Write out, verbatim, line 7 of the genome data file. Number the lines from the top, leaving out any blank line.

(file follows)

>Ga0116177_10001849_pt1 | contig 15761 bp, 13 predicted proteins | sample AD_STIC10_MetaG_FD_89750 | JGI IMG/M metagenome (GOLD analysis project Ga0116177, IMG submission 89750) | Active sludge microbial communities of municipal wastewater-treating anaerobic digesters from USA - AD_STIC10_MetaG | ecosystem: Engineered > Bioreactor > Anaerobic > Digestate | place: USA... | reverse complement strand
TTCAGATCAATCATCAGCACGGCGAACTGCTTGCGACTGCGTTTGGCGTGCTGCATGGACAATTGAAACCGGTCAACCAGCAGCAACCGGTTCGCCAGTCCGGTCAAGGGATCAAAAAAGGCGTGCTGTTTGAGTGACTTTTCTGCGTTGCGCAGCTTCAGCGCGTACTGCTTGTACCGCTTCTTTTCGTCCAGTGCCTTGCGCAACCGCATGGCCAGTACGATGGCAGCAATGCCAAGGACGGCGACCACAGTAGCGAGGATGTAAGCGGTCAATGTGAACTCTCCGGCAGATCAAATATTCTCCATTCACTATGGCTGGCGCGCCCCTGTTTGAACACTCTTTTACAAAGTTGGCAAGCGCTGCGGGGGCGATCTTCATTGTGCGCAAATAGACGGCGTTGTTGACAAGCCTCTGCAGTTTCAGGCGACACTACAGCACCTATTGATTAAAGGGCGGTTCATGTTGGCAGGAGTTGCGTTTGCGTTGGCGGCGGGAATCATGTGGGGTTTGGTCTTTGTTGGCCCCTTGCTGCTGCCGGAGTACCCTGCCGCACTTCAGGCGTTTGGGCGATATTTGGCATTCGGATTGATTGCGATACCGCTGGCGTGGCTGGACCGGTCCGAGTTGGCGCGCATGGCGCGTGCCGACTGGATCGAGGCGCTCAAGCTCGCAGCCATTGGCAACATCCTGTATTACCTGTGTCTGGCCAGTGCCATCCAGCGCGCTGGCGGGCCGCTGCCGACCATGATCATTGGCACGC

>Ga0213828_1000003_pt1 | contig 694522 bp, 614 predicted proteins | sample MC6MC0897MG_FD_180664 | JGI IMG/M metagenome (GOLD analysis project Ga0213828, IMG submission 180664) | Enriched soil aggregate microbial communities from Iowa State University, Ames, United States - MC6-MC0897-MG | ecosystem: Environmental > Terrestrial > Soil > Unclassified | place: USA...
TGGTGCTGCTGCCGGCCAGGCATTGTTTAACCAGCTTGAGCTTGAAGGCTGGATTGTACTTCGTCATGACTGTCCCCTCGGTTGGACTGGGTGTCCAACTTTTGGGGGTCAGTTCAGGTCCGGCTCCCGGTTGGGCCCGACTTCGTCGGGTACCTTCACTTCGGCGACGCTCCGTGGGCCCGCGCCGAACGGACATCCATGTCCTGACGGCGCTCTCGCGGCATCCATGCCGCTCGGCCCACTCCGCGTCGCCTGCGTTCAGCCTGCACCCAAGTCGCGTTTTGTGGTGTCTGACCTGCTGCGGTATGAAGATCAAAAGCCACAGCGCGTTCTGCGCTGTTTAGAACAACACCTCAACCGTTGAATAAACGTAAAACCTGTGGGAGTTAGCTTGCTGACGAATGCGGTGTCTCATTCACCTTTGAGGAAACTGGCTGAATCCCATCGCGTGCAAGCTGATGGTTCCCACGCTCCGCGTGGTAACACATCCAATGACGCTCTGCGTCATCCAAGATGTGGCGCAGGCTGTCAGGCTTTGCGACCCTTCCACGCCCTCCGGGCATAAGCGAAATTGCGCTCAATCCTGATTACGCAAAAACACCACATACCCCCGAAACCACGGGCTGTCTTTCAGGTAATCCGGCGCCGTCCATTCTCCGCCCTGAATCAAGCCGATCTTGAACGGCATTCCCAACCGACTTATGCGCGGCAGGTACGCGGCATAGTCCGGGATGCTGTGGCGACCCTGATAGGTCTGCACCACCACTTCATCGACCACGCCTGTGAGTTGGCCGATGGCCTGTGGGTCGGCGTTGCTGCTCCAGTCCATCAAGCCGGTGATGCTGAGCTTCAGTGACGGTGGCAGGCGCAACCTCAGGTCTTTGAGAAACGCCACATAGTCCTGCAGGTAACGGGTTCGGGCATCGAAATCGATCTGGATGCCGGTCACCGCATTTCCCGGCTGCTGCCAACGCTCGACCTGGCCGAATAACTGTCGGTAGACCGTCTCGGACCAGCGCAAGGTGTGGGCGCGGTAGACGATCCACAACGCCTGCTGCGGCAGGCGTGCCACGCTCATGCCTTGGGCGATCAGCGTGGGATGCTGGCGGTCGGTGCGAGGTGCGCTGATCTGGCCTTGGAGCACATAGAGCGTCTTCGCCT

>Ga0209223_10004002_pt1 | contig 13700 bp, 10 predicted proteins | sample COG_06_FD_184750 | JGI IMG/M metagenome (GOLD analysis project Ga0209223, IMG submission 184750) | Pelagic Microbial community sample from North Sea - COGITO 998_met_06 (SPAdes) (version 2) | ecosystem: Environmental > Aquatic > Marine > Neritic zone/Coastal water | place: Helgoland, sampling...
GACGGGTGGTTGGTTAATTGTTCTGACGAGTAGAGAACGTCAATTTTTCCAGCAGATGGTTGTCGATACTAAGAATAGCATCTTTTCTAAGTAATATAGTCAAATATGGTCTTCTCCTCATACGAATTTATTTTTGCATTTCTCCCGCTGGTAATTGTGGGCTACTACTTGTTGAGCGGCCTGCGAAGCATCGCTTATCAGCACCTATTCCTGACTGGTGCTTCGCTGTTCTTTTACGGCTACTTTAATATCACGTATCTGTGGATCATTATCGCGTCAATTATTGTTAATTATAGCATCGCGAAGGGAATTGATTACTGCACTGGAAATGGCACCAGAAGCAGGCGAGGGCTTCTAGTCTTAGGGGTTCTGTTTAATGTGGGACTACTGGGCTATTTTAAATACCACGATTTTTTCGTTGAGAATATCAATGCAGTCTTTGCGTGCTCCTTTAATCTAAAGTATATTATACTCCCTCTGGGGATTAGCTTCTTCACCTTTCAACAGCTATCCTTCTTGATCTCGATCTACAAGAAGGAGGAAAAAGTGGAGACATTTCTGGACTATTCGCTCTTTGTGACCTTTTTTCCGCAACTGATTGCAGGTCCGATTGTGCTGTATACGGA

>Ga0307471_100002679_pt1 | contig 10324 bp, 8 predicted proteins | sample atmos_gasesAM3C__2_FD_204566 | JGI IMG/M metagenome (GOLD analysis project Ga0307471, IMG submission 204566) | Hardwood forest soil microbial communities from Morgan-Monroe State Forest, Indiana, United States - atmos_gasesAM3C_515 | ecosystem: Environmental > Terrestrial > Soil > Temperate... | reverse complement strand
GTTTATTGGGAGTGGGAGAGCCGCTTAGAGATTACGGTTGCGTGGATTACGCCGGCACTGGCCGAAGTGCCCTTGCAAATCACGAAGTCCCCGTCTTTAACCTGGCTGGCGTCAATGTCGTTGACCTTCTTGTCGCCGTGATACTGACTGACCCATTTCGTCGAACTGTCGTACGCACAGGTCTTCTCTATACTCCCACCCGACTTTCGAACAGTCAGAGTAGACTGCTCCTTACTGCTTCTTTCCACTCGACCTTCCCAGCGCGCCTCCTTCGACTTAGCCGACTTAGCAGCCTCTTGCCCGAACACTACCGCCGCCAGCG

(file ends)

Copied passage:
>Ga0307471_100002679_pt1 | contig 10324 bp, 8 predicted proteins | sample atmos_gasesAM3C__2_FD_204566 | JGI IMG/M metagenome (GOLD analysis project Ga0307471, IMG submission 204566) | Hardwood forest soil microbial communities from Morgan-Monroe State Forest, Indiana, United States - atmos_gasesAM3C_515 | ecosystem: Environmental > Terrestrial > Soil > Temperate... | reverse complement strand